That Brandy Alexander sure did taste good on New Year’s Day, but it was the memories associated with the drink that were sweetest.

It was 1978 and I had just worked my shift in the box office at Lakewood Theatre in Madison, where professional actors would come and stay a week in the summer to perform in popular shows.

This particular week, it was “Arsenic and Old Lace,” and two lovely older actors, Louise Kirtland and Anita Webb, of New York City, played the leads.

It was a chilly night on Wesserunsett Lake, and we box office employees joined the actors at the Lakewood Inn after the show, as we did most nights, to socialize, tell stories and get to know each other.

It was a magical time, those theater days, when patrons dressed in their finery traveled from far and wide to see the shows and the atmosphere was filled with music, dance and drama.

We entered the warm inn and sat around low tables in comfy chairs, soaking in the excitement of the evening. That night, Kirtland and Webb were my table mates and we chatted on about everything under the sun. I, being a thin young, 20-something at the time, was cold and shivering from the damp night air, and the glamorous Kirtland noticed my teeth were chattering.

“You need a Brandy Alexander to warm you up, my dear!” she exclaimed.

I knew little about alcoholic drinks, and they all sounded and looked very sophisticated. Kirtland ordered me a Brandy Alexander and it came in a pretty goblet, all chocolaty-looking and topped with a sprinkling of nutmeg. One sip and I was dazzled. Though the brandy was sharp, it warmed my throat and took away the chill.

I never forgot the name of that drink and the way it rolled effortlessly off my tongue when I told stories of Lakewood years later, including those about my friendship with Kirtland and Webb, two fine actresses who liked me so much they invited me to visit them in New York City after they left Lakewood. The following April, I took them up on their offer.

It was an easy trip to the city, since I was attending college in Connecticut and could take the train. I stayed at the Taft Hotel and attended a Broadway show with Kirtland and Webb and then we shared a delightful dinner at Sardi’s restaurant. It was a fun evening, made even more interesting when the actor/comedian Charles Nelson Reilly stopped by our table and, after being introduced to me, kissed my hand. He was a bit in his cups that evening. He and the women bantered and chortled and reminisced, and I just soaked in every minute.

It was just one of many Lakewood memories I carry around with me and that I know will keep me entertained in my old age. I struck up a friendship with the actor Kevin Tighe, from the television show “Emergency!” during my four summers at Lakewood, though I knew nothing of the show when I met him. We shared a love of literature and he introduced me to the works of Flannery O’Connor, whose writings I grew to love. Though he lived in California, he visited New York occasionally. I traipsed around the city with him one weekend and we had a grand time, eating, visiting music stores and watching movies. We also wrote letters back and forth between California and the East Coast, and I still have his letters in my collection of Lakewood memorabilia.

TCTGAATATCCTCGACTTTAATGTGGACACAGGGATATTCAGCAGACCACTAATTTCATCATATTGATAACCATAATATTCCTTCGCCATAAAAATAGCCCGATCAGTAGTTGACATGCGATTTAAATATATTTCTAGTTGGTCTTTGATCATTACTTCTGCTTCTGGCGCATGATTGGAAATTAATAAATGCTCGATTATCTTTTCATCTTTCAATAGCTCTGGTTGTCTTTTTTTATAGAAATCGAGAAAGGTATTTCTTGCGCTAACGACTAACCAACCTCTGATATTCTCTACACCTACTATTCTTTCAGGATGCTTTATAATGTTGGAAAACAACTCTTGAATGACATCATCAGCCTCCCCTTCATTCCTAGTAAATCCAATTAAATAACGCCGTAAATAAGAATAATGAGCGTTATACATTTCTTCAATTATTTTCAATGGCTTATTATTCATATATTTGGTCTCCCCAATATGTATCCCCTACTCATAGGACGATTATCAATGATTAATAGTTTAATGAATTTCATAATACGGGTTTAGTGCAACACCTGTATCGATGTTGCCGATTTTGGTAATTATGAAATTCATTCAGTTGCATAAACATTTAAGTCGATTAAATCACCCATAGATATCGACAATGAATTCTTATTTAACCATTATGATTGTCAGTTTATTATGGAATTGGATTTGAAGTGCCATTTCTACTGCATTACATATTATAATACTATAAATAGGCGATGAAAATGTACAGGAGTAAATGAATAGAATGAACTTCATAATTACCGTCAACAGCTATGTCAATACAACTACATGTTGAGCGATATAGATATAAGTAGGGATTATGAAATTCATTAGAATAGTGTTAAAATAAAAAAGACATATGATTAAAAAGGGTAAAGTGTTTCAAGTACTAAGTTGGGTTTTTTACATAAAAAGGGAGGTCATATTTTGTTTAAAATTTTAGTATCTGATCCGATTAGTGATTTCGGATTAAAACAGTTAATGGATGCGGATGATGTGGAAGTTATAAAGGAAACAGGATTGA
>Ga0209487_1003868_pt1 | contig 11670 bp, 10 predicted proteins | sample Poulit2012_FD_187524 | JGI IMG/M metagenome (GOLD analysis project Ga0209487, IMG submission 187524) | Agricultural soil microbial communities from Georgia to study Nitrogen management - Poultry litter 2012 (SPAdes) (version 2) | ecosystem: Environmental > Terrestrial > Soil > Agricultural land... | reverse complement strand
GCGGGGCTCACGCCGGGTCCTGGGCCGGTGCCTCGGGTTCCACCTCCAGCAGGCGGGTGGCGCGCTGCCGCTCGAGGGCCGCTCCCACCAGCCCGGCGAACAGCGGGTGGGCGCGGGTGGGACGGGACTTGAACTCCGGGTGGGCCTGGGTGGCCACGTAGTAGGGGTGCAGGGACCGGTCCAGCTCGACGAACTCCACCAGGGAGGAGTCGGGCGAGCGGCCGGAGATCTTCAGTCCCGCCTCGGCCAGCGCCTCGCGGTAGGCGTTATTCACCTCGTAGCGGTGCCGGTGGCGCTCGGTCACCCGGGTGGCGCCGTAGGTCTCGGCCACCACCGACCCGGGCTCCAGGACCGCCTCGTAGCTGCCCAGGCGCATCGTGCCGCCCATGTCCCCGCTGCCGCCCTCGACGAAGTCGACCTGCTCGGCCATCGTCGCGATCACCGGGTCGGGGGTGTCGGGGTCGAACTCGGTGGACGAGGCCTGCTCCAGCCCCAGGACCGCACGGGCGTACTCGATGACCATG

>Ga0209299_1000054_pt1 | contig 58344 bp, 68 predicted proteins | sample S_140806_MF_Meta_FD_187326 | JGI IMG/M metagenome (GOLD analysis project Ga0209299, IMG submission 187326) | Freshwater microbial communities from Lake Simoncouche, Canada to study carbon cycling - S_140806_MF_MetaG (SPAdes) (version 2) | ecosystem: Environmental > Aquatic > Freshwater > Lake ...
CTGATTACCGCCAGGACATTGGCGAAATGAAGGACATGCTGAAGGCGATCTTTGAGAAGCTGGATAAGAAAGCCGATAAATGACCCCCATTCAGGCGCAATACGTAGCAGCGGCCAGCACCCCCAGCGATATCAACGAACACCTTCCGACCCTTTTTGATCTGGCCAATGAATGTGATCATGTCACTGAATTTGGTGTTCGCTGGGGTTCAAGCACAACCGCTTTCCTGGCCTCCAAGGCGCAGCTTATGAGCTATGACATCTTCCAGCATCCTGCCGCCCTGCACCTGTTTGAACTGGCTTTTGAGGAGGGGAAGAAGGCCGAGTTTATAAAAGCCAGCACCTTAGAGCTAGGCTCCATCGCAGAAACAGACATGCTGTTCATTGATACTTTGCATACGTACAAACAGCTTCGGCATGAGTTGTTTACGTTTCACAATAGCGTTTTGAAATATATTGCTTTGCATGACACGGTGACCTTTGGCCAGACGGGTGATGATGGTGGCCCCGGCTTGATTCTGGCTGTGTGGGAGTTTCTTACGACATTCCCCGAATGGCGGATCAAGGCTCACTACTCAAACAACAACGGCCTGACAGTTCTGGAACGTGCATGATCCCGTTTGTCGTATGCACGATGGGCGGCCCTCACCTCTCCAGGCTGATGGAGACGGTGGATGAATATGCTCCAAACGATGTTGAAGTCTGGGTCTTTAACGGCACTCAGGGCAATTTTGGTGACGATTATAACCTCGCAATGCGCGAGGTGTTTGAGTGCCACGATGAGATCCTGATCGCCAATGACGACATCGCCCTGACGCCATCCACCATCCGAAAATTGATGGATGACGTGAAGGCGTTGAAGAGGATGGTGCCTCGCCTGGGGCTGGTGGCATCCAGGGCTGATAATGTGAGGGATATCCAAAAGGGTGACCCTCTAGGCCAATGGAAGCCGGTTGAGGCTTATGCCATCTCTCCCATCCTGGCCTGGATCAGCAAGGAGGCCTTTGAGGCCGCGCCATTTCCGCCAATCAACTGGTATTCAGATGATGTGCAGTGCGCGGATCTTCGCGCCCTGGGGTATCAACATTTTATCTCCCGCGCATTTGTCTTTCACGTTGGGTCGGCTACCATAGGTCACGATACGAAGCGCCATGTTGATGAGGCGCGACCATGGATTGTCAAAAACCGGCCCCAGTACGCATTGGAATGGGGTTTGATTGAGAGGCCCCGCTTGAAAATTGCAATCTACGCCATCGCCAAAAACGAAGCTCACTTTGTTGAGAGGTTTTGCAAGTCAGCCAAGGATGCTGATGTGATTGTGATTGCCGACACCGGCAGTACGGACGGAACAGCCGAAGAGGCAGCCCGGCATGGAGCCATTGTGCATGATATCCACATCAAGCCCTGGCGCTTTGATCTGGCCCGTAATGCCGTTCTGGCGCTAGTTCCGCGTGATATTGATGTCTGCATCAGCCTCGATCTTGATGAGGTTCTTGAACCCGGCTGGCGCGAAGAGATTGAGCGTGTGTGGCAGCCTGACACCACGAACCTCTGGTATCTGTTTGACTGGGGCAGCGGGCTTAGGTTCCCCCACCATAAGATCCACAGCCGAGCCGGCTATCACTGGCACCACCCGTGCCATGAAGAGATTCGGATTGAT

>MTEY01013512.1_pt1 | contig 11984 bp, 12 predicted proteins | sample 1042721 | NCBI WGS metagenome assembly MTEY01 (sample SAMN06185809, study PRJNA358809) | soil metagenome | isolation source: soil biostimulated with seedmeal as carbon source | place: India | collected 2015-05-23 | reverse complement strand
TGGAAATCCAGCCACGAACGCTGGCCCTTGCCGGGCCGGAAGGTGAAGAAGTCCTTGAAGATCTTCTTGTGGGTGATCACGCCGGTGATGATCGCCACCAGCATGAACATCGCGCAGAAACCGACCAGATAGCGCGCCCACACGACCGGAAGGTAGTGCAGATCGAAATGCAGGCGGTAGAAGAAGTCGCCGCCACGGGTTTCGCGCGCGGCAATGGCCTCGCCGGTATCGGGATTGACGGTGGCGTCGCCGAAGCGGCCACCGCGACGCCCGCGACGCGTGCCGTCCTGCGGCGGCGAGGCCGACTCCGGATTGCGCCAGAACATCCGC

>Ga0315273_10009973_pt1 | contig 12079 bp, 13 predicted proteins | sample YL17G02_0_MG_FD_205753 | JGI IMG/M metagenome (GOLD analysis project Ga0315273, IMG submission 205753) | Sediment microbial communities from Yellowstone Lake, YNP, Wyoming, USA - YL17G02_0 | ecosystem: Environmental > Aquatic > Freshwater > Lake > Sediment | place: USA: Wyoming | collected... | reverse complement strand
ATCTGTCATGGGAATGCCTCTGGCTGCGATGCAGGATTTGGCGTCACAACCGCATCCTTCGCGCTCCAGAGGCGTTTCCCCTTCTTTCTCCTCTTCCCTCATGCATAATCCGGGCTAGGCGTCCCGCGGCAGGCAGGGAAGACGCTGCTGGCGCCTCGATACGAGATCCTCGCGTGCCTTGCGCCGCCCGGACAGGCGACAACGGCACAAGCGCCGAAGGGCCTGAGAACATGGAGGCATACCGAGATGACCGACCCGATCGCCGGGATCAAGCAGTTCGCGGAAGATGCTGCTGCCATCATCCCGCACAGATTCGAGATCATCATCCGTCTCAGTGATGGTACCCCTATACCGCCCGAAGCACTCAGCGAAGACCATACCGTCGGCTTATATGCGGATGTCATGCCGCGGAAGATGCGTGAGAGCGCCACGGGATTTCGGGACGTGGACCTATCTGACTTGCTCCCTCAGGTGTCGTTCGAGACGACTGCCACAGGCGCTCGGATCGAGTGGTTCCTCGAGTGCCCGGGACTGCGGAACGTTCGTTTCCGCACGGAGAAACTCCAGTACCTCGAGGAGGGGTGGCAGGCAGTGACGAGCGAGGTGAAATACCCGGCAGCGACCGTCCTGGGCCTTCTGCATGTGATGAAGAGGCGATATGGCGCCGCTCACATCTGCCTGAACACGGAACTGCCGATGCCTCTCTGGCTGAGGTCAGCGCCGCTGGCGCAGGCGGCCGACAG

There was the evening Milton Berle joined a handful of us for a lobster dinner in one of the Lakewood cottages and we stayed up until about 4 a.m., Berle telling us stories about Vaudeville and keeping us entertained. He was very social and most generous with his time, and I think he loved Lakewood, and us.

I was invited to dinner one evening at the inn by Farley Granger, an actor who starred in the play “Count Dracula.” He was a friendly, personable man and knowledgeable about all sorts of things. I didn’t really know much about him at the time, but in the years since I’ve seen him in old movies and remember our wonderful dinner at the inn.

John Raitt, father to Bonnie, was a lot of fun, as were Lynn Redgrave, Imogene Coca, Sylvia Sidney, Della Reese and Maureen O’Sullivan, Mia Farrow’s mother. And Lana Turner was just plain elegant.

A few years ago, when the bookstore Mr. Paperback was closing in Skowhegan and its contents were selling for a song, my husband bought a little book about mixed drinks, thinking we might like to try making them sometime.

I didn’t look at that book until the holidays this past year and, perusing its pages, came upon a recipe for Brandy Alexanders, which called for 1 ounce of brandy, 1 ounce of dark creme de cacao and an ounce of cream — and a pinch of nutmeg.

I vowed to purchase the ingredients and serve Brandy Alexanders to our New Year’s weekend guests, an old college friend from Connecticut and his wife, who now live in Massachusetts.

I told them the story of Kirtland and Webb and the one and only time I ever had a Brandy Alexander, at Lakewood, and showed them a picture of three of us in New York City, smiling under the lights of 44th Street.

I took out the shaker my husband bought a few years ago but never used, tossed in some ice, added the cream, creme de cacao and brandy, shook it up, poured it into elegant little glasses and sprinkled nutmeg on top.

That warm, smooth taste brought back all those fond memories — of Kirtland and Webb, now long gone; of Lakewood, New York City, the theater and the magic. What great days they were and what sweet memories to savor during these long, cold, dark days of winter.

Amy Calder has been a Morning Sentinel reporter for 29 years. Her column appears here Mondays. She may be reached at [email protected]. For previous Reporting Aside columns, go to centralmaine.com.